A few long hours, allergies, and life has put the stopper on writing. Some thoughts that may be only original to self are more in line with dealing and playing but have to be stated to relieve a brain cramp.
1) Why do dealers have to talk to a dealer playing in a game?
2) Why would a dealer think the playing dealer would care to discuss whether the new table felt was hard to deal on compared to the old table felt? Or the food in the Help’s Hall for Employee Appreciation Day was of any importance when the playing dealer just tried to run over 5-2 with A-A and couldn’t beat it on the River when the 5-2 made a nine high straight. PLHHHHHHH! SPIT! GAG!
3) Why would the dealer think the playing dealer was out of line when the dealer made a glaring mistake and the playing dealer stopped the action to correct it?
4) When the playing dealer is stuck and wins a pot, why wouldn’t the dealer say ‘thank you!’ to any size of tip they got? Why do dealers always think other dealers are obligated to throw money in their pocket?
Brain cramp is beginning to eaze-z-z-z-z-z.
One game on ‘top’ at Bellagio the other night. An $80-$160 Holdem, this game played 9 handed. Three of the players in the game, Carlos Mortenson, Mike Matasau, Ralph Perry…tough game under normal circumstances but with these three in it, whose the live one?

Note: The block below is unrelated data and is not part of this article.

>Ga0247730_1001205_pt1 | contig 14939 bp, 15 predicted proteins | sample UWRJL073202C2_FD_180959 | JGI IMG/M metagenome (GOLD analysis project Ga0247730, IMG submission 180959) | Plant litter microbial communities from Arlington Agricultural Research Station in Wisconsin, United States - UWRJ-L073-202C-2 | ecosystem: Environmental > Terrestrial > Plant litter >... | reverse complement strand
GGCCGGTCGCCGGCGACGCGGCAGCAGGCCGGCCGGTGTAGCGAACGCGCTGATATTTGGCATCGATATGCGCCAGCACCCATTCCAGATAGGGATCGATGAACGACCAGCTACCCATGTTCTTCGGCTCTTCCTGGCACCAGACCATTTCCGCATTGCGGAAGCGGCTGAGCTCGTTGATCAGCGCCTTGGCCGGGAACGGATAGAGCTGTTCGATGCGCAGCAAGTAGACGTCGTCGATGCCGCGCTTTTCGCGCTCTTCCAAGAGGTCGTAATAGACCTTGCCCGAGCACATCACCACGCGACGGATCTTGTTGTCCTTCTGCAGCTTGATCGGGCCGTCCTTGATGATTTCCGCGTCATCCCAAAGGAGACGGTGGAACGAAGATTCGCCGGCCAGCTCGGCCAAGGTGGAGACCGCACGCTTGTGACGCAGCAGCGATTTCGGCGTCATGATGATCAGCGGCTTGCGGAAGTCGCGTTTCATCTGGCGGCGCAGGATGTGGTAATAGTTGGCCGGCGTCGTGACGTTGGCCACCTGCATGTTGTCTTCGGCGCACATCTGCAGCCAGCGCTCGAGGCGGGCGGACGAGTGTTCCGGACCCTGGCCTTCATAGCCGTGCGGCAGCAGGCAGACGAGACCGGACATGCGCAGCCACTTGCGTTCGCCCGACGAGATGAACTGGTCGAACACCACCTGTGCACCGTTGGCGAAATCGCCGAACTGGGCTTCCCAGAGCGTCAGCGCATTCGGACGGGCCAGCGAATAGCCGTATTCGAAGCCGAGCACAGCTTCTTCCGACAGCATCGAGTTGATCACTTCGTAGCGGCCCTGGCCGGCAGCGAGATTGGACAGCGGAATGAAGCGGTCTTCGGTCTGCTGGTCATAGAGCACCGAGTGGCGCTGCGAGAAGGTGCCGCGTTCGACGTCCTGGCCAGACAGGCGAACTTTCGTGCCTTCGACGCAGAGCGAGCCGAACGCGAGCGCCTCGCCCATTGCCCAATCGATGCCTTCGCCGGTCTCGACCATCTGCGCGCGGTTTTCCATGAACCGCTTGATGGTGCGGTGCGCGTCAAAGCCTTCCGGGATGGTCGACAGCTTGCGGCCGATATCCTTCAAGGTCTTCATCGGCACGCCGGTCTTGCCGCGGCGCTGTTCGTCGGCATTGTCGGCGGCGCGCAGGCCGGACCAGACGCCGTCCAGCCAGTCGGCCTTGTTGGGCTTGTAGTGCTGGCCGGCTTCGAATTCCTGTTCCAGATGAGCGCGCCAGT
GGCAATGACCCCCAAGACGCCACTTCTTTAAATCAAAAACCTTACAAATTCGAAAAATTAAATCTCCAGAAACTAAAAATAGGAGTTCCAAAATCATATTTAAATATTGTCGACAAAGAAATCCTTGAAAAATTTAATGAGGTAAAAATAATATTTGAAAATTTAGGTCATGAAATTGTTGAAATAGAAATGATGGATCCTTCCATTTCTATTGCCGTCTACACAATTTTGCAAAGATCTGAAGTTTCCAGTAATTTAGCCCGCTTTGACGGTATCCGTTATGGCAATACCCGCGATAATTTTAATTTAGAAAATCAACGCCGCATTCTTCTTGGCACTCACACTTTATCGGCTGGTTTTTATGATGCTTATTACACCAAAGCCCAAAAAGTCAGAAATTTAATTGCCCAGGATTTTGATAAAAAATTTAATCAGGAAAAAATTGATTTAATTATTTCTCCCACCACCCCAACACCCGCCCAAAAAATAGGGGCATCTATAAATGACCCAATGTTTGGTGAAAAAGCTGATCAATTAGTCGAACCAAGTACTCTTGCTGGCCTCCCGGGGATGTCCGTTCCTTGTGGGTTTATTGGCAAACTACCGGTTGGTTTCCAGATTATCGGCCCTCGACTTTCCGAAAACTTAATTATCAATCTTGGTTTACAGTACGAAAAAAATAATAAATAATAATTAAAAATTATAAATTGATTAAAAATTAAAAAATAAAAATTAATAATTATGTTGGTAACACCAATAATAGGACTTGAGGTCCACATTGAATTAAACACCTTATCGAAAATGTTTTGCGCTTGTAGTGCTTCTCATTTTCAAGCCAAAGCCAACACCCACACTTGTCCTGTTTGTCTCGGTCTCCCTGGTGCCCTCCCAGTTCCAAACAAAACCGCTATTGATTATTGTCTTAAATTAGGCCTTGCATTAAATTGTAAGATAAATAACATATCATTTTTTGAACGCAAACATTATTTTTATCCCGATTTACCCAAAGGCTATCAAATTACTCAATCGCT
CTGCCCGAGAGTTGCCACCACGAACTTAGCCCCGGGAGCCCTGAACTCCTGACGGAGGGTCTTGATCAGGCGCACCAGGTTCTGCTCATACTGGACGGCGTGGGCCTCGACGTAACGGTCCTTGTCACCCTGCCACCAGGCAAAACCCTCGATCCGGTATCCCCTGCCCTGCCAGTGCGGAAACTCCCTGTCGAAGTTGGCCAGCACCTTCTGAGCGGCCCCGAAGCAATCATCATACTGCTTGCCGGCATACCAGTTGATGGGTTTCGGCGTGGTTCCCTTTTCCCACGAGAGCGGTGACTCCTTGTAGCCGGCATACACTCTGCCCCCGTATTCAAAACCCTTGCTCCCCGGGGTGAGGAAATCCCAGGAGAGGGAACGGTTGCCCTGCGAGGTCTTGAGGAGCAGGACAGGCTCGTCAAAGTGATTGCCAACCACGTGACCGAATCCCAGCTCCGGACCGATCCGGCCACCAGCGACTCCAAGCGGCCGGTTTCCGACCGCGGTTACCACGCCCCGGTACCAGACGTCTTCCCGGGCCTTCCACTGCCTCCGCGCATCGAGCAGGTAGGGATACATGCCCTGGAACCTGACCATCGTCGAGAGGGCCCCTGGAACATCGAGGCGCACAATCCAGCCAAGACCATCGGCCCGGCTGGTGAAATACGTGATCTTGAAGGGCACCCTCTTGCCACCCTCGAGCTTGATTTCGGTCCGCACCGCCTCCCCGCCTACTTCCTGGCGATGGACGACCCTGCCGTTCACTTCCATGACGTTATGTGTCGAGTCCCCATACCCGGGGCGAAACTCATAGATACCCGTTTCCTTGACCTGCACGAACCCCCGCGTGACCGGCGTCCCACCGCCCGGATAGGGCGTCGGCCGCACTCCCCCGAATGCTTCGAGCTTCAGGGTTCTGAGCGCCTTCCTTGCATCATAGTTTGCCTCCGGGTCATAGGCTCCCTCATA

Nick, grumble master extraordinaire, $1-$5 7 Card Stud. That’s his limit and his game. He sits like a gargoyle, guarding his domain, glaring at dealers when he misses a draw or loses a hand, and throwing a few shekels to the dealer when he wins a pot. Interjecting comments in his taciturn, gruff manner, he sometimes leans toward the coarse, gross side of life which can put people off the person hidden underneath the shell.
A player next to Nick received chips from a Chip Runner and found a long hair in the chips. Nick said it looked like a ‘pube hair from an Orangutan’. Now honestly, how would he know unless he’s been checking them out?
He was at his best in this game, trying to impress a young lass sitting on his right, he smiled, beamed, talked, behaved himself and tried to show his flirtatious prowess with the cocktail waitress when she came to take his order. He took so long smiling and visiting with the cocktail waitress that the dealer finally asked, “Nick, would you like a hand?”
He threw in his $.25 ante and grumbled, “Don’t bother me when I’m working.”
The dealer replied, “Don’t work when I’m bothering you.”
The Dealer got a bigger laugh then Nick did. He glared for a moment but went back to his sunny side for the lass on his right. She knocked a few layers off that hardened shell.
This post by Chanzes when Linda was taking a break from the Diary.